Drug And Alcohol Addiction In Jacksonville, Florida
Jacksonville, Florida is located in the middle of several of the most used drug trafficking routes in the United States, in addition to being a major port of entry in its own right. As a result, a number of illicit drugs are readily available in the city, in addition to the constant presence of alcohol.
The Opioid Epidemic In Jacksonville
Opioid-related drug deaths are plaguing the nation, and Jacksonville is no different. Residents of Duval County, where Jacksonville is located, grapple with drug-related deaths almost every day. From 2015 to 2016, Duval county has witnessed the number of overdose deaths almost double. From January to June 2016, the following drug-related overdoses were experienced in Jacksonville:
- 60 people from Oxycodone
- 46 from Hydrocodone
- 18 from methadone
- 67 from morphine
- 103 from fentanyl
- 27 from heroin
Most Jacksonville opioid overdose victims range from 30 to 39 years old. On average, Jacksonville firefighters are called to respond to a drug-related overdose every three hours, the majority of which are opioid-related. It costs $15,000 per month to resupply and stock new units of the drug that revive people who have overdosed on drugs, known as Narcan. In 2017, 3,686 Jacksonville patients overdosed.
Jacksonville is reported to have some of the highest reported cocaine deaths in 2001, along with Miami, West Palm Beach, Fort Lauderdale, and Orlando, Florida. Many of these drugs are imported from South America and sold by local drug dealers and gang members as Florida remains one of the important places for cocaine distribution in the United States.
Jacksonville’s Responses To The Opioid Crisis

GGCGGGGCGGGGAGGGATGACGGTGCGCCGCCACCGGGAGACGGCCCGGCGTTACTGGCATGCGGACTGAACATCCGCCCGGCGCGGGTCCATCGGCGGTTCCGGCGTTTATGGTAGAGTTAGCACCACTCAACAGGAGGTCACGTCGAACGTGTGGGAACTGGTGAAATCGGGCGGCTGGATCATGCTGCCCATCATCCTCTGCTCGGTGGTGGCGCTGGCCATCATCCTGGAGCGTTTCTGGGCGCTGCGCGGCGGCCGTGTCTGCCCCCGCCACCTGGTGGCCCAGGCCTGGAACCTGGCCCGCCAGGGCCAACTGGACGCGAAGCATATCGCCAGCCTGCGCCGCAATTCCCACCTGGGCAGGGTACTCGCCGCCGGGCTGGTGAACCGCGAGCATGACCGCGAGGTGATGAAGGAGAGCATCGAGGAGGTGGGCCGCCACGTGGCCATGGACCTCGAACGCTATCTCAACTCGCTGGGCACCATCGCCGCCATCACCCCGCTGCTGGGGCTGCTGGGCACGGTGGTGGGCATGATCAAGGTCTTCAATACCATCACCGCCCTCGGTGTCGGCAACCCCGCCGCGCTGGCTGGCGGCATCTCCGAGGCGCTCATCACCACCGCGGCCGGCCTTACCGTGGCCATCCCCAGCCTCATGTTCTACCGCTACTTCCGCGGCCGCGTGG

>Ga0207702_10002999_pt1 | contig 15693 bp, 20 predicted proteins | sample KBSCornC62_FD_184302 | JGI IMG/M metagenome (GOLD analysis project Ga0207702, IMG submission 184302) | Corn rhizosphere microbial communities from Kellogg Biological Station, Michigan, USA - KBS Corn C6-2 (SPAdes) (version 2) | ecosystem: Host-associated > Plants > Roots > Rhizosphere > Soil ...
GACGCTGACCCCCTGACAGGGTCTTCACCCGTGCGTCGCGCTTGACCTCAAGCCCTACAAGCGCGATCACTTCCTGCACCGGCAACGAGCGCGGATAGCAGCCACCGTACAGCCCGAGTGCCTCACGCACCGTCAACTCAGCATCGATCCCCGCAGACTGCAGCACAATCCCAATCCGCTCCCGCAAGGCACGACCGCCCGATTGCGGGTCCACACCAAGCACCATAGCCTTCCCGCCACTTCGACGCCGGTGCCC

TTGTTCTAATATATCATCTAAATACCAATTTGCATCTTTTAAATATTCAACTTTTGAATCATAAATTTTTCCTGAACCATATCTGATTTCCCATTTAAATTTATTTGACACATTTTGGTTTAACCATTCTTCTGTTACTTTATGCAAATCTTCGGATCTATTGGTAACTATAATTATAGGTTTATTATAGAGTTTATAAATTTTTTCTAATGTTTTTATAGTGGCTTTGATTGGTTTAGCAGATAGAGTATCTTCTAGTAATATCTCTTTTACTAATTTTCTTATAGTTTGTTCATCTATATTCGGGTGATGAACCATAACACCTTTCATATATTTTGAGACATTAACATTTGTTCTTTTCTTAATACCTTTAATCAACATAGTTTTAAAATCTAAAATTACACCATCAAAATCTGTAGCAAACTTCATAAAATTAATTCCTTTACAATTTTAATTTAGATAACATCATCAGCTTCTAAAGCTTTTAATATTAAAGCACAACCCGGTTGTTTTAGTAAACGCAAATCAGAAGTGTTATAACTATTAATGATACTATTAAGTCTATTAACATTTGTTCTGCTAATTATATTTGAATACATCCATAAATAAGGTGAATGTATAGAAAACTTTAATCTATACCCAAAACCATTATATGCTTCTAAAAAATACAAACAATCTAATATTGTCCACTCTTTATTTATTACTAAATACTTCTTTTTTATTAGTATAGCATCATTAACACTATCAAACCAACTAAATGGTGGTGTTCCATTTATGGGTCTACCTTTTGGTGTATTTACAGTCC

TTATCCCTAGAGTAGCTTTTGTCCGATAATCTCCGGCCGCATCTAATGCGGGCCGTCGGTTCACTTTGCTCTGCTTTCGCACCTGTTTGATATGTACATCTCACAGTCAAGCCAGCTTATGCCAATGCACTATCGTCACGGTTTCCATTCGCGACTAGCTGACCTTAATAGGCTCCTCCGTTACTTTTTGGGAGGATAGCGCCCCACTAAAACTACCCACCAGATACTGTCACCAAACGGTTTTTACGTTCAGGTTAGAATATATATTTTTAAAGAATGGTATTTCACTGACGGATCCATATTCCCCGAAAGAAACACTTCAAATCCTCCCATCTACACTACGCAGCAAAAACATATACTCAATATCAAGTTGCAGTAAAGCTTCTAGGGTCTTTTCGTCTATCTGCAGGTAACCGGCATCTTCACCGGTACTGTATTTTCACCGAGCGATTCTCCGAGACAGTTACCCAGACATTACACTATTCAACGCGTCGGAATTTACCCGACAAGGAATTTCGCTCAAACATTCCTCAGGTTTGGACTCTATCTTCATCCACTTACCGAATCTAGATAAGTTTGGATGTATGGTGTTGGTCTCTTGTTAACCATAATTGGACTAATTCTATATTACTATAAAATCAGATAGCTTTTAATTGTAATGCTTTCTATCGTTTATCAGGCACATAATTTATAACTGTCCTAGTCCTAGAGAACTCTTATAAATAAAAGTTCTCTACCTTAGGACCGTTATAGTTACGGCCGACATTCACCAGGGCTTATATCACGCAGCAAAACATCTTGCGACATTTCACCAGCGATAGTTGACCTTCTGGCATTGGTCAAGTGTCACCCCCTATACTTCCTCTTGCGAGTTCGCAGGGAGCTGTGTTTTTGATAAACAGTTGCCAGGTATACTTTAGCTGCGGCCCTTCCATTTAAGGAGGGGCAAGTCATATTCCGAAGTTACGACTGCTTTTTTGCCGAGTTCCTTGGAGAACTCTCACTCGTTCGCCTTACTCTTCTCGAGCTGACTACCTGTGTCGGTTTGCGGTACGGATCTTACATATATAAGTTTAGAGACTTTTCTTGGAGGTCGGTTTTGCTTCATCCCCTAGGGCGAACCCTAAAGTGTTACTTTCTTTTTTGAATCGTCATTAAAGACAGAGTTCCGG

In response to Jacksonville’s opioid emergency, state officials have introduced various treatment plans and launched campaigns to spread awareness. The Jacksonville fire rescue department spent $4.5 million every year to transport people with opioid disorders. An additional $1.5 million goes into providing treatment for people struggling with opioid addiction. For example, Project Save Lives is a project that was started to reduce deaths caused by opioid abuse.
Get Help During COVID-19
With just 30 days at a rehab center, you can get clean and sober, start therapy, join a support group, and learn ways to manage your cravings.
Traveling For Rehab From Jacksonville
When reviewing treatment options for drug and alcohol use disorders, it’s wise to consider what facilities are best and what the location has to offer. There are benefits and disadvantages to staying local for treatment or leaving a local city and choosing to get treated non-locally.
Local facilities provide patients the chance to keep family and friends close as they progress into sobriety. They also save money on airfare and gas caused by long distance travel. However, local facilities can be reminders of trauma and stress, causing distractions for patients in recovery.
Deciding to travel to another city is effective for sobriety. There are many different types of therapy, some of which might now be offered locally. When patients travel for rehab, they may not have access to friends and family, but they are surrounded by caring staff members and in a new environment filled with hope. For patients wanting to keep their recovery private, leaving local centers provides privacy and peace.
It’s Time For A Change
Seeking treatment for an addiction may seem overwhelming. Treatment providers can discuss available options with you. If you or a loved one are battling addiction, there is hope. For more information, contact a treatment provider today.